If you trim your Great Pyrenees fur sufficiently, you don’t need to cut its hair to keep it cool in warm weather. The majestic Great Pyrenees, which is located in the steep Pyrenees Mountains bordering France and Spain, has a coarse, straight, or microwave outer coat with a thick layer of fine hairs, making it almost resistant to climate change. If you can spend 30 minutes scrubbing your Pyrenees once or twice a week, its coat will stay tangle-free, let it “loft” let airflow, keep it comfortable all year.
Maintenance includes brushing. If you start from the same point every time and work around your body in your way, the most effective way is to brush. Using a curved bristle metal smooth dog brush, one part at a time, lift the hair with one hand and brush it out of the exposed “seams” of the skin. Examine your brush carefully with a wide-toothed stainless steel comb or a comb deep enough to penetrate the skin.
Pay special attention to the rich hair on the neck and shoulders, forming a wrinkle or mane. The dog’s rich feathered tail is another area where tangles often occur. Some of the Great Pyrenees don’t like their butt brushed, they prefer to put their fans on the dresser so they won’t be bothered by your efforts, but this is another thick area of entanglement. Their landing gear is padded. In beauty salons, we often shave or “peel” the abdomen and inner thighs to help dogs stay cool in warm weather.
If the owner insists, the owner will shave the Pyrenees, but we are against shaving it on the skin, making it vulnerable to sunburn. In some cases, it will damage the hair follicles and make it unable to grow fully. We would rather give a skinny or use a large snap comb and scissors to carve the outline of the rest of the dog to keep it shape and beautiful. That is to say, our clients do have a few such gentle giants who are cut short in the summer because their busy owners can’t keep up with home care. The Great Pyrenees is mainly white, and the Great Pyrenees may also be marked with badgers, gray or tan. The remains of an ancient breed, favored by farmers, shepherds and French aristocrats, have been found in Bronze Age fossil deposits dating back to somewhere between 1800 and 1000 BC. The giant shepherd dog is believed to have come from Central Asia or Siberia, following its migratory route into Europe. Shoulder heights range from 27 inches to 32 inches, females range from 25 to 29 inches, and generally weigh between 85 and 100 pounds. Confident, loyal and affectionate in nature, it’s time to protect its charges or other necessary times.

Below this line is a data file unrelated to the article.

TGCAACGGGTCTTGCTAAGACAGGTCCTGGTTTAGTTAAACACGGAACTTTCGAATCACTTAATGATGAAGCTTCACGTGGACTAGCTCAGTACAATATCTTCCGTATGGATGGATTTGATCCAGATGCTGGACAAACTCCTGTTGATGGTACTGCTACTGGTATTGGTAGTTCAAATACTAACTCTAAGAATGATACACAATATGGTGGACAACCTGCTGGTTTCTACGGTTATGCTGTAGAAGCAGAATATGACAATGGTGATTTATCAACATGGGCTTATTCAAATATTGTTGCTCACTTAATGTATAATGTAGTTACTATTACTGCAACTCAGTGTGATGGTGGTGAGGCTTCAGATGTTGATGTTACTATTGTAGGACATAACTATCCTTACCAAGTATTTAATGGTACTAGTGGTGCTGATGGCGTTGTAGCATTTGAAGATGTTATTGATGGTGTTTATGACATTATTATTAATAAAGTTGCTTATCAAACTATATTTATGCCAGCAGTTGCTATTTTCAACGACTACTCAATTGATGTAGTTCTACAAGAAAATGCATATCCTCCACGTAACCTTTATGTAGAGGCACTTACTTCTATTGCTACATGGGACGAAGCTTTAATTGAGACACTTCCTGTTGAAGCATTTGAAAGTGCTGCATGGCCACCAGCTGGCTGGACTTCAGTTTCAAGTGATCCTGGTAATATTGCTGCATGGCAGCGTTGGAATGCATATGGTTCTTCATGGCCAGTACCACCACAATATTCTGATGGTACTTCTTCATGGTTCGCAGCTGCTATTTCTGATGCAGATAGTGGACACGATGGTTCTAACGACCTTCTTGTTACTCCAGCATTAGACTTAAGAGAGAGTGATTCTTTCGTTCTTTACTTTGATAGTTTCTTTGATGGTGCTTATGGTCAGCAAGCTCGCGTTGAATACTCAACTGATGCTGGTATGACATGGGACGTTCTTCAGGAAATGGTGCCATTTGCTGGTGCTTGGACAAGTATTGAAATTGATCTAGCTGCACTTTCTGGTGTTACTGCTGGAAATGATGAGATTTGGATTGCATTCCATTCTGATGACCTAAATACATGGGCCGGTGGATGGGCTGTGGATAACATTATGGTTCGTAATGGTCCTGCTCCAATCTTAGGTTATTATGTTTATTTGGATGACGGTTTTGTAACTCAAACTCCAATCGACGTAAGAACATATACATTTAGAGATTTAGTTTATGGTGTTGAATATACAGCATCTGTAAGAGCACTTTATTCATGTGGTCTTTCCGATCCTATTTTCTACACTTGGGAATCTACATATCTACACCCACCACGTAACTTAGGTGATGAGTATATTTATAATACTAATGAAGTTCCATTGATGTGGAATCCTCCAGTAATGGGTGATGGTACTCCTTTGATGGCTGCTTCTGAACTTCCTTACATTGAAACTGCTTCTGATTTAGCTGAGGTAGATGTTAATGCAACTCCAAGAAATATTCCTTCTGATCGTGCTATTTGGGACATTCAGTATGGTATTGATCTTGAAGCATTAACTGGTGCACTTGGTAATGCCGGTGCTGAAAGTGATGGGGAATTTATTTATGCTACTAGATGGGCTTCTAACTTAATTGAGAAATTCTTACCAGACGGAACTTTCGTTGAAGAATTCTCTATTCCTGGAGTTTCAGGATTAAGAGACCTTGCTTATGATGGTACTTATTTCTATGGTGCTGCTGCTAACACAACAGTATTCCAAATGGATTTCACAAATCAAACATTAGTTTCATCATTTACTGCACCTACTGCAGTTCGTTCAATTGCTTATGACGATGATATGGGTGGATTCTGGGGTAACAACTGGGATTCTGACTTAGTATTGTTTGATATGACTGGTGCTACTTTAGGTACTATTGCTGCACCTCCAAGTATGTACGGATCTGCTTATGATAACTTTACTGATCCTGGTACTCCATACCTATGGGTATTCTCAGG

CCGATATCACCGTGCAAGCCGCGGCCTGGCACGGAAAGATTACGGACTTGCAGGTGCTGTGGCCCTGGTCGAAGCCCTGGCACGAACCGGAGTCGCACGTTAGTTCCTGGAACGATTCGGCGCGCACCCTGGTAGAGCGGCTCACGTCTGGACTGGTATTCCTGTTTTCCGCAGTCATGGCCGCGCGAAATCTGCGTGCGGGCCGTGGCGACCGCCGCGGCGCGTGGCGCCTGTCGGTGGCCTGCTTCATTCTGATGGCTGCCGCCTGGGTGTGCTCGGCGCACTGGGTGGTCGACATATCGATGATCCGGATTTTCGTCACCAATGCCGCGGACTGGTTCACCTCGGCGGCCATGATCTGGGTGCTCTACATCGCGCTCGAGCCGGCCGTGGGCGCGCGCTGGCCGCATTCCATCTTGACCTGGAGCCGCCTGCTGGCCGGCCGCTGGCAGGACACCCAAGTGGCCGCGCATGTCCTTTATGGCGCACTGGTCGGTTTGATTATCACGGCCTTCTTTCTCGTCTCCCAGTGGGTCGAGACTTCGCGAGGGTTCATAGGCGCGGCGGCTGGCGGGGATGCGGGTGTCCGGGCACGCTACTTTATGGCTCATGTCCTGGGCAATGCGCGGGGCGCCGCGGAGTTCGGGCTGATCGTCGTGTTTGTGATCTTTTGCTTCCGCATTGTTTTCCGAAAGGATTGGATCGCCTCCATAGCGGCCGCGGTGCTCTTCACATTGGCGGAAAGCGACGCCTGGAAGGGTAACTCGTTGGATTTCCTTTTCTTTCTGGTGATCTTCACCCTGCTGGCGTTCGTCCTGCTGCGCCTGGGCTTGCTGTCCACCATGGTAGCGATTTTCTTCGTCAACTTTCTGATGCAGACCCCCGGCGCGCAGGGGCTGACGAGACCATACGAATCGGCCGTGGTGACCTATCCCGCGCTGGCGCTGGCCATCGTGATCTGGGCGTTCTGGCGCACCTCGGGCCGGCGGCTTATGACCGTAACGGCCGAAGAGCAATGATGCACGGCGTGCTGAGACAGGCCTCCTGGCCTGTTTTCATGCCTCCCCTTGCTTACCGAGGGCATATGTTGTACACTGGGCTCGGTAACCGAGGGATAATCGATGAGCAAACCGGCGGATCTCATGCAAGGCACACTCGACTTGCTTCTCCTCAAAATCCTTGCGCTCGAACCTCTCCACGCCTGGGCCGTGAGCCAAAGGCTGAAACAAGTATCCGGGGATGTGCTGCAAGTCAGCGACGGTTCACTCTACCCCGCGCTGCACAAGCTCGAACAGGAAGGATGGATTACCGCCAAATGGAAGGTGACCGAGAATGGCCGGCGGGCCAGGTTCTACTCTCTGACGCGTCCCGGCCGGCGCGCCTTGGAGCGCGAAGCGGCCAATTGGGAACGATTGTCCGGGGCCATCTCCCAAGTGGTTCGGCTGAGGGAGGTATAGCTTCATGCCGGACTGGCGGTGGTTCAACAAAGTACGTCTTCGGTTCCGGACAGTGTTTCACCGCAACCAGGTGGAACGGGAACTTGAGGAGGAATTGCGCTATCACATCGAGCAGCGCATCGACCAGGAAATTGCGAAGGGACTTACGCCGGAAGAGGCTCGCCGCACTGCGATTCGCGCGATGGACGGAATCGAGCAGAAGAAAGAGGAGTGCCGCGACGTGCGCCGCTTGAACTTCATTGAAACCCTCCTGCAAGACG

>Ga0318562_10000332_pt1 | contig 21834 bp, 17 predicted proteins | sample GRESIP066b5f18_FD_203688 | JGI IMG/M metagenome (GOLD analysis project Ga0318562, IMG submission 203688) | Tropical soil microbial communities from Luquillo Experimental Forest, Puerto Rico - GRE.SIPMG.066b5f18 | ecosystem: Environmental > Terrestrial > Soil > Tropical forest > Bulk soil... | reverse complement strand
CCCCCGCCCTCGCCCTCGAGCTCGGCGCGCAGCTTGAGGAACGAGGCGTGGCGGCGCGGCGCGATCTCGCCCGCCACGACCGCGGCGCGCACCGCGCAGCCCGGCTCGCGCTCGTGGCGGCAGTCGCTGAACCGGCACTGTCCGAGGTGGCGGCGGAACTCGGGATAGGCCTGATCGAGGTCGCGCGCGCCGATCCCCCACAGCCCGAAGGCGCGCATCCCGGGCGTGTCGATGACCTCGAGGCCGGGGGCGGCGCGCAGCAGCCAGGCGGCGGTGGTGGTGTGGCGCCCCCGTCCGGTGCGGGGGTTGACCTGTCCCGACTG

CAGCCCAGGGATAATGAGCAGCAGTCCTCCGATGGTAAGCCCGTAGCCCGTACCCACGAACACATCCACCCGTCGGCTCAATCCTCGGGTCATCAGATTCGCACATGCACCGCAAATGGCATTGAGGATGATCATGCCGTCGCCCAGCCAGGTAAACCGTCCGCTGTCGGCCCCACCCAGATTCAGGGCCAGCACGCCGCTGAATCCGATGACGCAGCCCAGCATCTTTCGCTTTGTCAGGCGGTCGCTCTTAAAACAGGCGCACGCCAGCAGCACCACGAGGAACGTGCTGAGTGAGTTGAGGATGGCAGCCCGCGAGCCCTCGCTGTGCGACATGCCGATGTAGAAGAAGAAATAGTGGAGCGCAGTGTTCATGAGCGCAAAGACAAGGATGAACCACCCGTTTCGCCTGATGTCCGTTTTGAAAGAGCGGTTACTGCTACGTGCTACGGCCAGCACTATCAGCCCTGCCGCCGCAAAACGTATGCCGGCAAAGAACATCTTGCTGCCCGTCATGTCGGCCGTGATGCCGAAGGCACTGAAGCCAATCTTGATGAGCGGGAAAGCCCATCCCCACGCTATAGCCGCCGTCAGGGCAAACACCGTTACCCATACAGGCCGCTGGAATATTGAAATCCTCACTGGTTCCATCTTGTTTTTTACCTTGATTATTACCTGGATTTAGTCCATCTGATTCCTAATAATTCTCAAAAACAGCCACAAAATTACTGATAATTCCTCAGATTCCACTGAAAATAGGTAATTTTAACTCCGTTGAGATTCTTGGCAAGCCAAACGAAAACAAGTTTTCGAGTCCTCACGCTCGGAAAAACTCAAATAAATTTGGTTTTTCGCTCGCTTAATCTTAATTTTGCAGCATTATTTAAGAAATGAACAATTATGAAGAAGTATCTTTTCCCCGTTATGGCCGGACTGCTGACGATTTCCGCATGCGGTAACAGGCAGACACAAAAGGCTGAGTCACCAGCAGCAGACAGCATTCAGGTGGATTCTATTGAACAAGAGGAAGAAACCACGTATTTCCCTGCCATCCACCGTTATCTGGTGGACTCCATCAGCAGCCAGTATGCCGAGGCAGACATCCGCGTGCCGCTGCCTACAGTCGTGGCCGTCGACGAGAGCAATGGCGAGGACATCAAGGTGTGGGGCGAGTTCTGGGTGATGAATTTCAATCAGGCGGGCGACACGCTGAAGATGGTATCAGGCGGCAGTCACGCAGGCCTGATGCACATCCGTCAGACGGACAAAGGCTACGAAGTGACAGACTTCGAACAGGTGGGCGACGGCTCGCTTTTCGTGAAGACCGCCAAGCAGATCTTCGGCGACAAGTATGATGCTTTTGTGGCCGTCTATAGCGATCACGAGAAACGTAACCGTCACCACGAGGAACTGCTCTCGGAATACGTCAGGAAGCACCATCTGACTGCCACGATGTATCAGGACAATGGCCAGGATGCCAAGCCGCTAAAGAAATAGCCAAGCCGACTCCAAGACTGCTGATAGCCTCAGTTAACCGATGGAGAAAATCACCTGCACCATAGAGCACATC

If you’re particularly demanding of the Great Pyrenees, don’t delay because you’re afraid to maintain the house. Although the Great Pyrenees needs to be washed regularly, when you brush, the coat will peel off the dirt, so you don’t need to take a bath regularly. Your beauty treatment will provide an opportunity to examine your Pyrenees ears, eyes, mouth, body, claws and skin for possible problems, which will be rare if you insist on your care. One more note: you must check the talons of the Pyrenees (one on the front, two on the back) and keep it trimmed. If not cut, they tend to curl and painfully penetrate the dog’s legs.
How to take care of Schipperke? When we take care of Schipperke, we should pay attention to Schipperke's physical condition, activity level and various unexpected situations. Taking care of Schipperke can bring us challenges and fun.
Schipperke is generally healthy and has no serious health problems, and has a long life span. Of course, like most purebred dogs, some genetic health conditions of Schipperke dogs are known, including eye diseases (especially multifocal retinopathy and progressive retinal atrophy, or PRA) and von Willebrand disease (hemorrhagic disease).
When we train Schipperke, we should know that the dog training process does not require the owner to be mean or even harsh.